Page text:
n February researchers from the International Migration Research Centre (IMRC) participated in “the First Forum on International Migration and Transnational Studies” hosted by the “Benemérita Universidad Autónoma de Puebla” (BUAP) in the capital of the state of Puebla in Mexico. This forum was part of a joint initiative with the centre through a Department of Foreign Affairs and International Trade (DFAIT) “North American Research Linkages” grant. The forum convened researchers from all over Mexico, as well as Europe, Canada and the United States, to discuss points of interest in the ample field of transnational migration studies.
The IMRC sponsored a community mesa (round table) that bridged the divide between researchers and “the researched” that powerfully closed the forum. The community mesa in turn was organized by “Justice/Justicia for Migrant Workers” (J4MW) and the “Centro de Apoyo al Trabajador,” Puebla (known as el CAT in Spanish) by bringing together women from the Seasonal Agricultural Workers Program (SAWP) and women maquiladora workers in the auto-parts industry along with activists from grassroots organizations for much needed dialogue and reflection. This community mesa attests to the longstanding transnational work and networks established by J4MW in Mexico and Canada. These spaces and exchanges are crucial to building new alliances and strengthening movements for transnational change. They also speak to the importance of activist based scholarship that seeks to democratize academic spaces with the voices and representations of the very people and movements that inspire our academic and political commitments.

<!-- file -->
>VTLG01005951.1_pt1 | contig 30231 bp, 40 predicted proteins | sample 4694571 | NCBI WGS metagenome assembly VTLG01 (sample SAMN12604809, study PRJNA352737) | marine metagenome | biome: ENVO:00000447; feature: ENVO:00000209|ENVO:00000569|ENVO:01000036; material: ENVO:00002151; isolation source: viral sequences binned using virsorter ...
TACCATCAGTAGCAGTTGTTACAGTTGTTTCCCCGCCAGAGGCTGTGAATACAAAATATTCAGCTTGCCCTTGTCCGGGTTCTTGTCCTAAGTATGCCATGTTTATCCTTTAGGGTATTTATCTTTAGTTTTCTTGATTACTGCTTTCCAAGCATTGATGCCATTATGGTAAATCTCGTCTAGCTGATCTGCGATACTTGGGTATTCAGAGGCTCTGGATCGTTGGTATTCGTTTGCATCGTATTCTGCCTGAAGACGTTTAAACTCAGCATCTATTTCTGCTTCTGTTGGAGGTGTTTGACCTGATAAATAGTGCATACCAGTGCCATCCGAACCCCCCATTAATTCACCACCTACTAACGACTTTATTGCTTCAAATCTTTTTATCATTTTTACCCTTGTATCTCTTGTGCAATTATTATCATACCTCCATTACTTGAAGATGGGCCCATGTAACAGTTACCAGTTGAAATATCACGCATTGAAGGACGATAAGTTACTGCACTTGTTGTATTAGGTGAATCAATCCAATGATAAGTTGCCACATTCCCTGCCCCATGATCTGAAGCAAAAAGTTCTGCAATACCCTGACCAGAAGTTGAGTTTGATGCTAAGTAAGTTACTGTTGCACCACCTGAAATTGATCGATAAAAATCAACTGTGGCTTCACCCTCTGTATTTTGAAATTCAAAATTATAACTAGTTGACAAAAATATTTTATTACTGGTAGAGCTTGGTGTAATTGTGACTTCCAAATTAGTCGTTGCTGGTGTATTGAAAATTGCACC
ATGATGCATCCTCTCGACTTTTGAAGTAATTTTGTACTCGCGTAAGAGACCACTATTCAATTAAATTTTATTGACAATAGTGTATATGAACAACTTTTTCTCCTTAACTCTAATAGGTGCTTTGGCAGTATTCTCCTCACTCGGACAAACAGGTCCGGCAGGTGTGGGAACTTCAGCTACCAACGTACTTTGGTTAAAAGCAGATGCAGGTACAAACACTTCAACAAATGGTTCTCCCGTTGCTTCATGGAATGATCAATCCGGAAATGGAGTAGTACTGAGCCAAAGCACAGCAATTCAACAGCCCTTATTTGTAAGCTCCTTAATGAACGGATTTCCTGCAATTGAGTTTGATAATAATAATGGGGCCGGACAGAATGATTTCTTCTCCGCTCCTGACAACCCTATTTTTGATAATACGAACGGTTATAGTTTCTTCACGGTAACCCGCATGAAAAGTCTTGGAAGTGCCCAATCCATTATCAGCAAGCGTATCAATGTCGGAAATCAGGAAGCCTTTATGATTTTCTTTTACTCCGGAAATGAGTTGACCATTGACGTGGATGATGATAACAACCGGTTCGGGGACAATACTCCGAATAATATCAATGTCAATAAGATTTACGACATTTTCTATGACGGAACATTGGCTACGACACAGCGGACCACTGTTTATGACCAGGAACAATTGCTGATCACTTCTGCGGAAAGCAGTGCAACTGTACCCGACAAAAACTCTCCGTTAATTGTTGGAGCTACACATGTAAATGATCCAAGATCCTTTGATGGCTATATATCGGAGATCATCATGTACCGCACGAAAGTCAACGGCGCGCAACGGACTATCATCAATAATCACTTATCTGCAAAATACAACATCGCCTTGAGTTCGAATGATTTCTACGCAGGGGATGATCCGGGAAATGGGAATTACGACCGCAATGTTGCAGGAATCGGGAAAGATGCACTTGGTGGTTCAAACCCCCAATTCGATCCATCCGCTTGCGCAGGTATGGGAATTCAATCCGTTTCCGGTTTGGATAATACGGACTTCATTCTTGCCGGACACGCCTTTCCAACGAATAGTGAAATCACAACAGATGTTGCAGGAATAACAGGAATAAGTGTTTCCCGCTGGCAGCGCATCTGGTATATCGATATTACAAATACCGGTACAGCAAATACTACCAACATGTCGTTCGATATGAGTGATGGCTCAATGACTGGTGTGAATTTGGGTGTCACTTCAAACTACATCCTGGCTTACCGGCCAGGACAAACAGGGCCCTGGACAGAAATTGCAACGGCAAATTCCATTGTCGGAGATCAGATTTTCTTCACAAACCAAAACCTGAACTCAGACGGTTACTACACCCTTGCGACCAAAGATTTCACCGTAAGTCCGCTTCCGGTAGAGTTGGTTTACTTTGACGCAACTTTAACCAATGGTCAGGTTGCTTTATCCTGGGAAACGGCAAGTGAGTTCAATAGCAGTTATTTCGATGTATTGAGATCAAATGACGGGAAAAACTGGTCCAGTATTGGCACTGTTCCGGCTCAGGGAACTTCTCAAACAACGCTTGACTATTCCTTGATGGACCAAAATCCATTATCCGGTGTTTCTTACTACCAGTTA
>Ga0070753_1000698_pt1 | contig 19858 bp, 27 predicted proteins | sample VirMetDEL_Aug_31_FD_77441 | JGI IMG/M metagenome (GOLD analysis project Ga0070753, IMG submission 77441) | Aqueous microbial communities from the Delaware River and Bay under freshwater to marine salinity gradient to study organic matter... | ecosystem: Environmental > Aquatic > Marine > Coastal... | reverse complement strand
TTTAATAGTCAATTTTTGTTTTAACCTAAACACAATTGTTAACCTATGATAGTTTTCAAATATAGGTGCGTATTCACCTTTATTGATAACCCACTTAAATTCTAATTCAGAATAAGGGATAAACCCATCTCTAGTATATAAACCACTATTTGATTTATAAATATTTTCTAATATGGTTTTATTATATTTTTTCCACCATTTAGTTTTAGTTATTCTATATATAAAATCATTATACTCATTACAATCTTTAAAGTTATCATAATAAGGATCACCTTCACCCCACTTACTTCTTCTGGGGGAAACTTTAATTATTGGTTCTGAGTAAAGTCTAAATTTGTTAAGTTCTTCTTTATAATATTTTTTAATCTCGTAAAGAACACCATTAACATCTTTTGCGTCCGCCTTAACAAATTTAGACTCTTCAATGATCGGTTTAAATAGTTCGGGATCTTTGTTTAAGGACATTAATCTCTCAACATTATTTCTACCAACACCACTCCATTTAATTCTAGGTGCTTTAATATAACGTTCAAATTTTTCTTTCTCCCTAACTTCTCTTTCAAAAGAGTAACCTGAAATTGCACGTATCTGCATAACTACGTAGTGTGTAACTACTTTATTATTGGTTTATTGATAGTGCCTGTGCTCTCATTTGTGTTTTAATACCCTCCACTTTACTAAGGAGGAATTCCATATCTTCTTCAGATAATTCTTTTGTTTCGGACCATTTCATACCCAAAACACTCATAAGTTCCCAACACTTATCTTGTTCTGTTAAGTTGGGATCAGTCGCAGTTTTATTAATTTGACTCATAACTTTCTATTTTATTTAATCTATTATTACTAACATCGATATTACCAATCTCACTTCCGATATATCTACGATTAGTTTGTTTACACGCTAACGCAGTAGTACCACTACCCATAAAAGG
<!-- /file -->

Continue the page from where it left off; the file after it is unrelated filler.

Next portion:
From the onset, it may appear that women migrant farm workers to Canada and maquiladora workers in Puebla and Tlaxcala, Mexico, have little in common. Yet both groups of women are integrated in the global economy through their work as transnational/internal migrant workers bound to foreign capital. Moreover, it could be argued that women in the SAWP work in rural spaces that function like agricultural maquiladoras, with lax labour laws and an absentee state favouring employers, profit and industry over the labour and human rights of workers. The women share hardships from their low income working class status and vulnerabilities that render them disposable to employers. Furthermore, the women have similar work and life trajectories. Many women in the SAWP have worked in maquiladoras, and many in the maquiladora industry—whether in textiles, electronics or auto parts - are internal migrants from diverse regions within Mexico and at some point in their lives become transnational migrants to mostly the US and some to Canada. Essentially, they live and work in the same place; in this instance in Puebla and Tlaxcala. They work in maquiladoras in one form or the other. And most importantly, both groups of women face serious reprisals and repercussions when they organize themselves and resist unfair labour practices. After their testimonies and reflections, any remaining differences faded with powerful intersecting commonalities among maquiladora and migrant women farm workers.
Encalada Grez, E. (2010). Organizing from the Maquiladoras to the University: Dialogue and Reflections Among Women Migrant and Maquiladora Workers in Mexico. Just Labour 16, 76-83.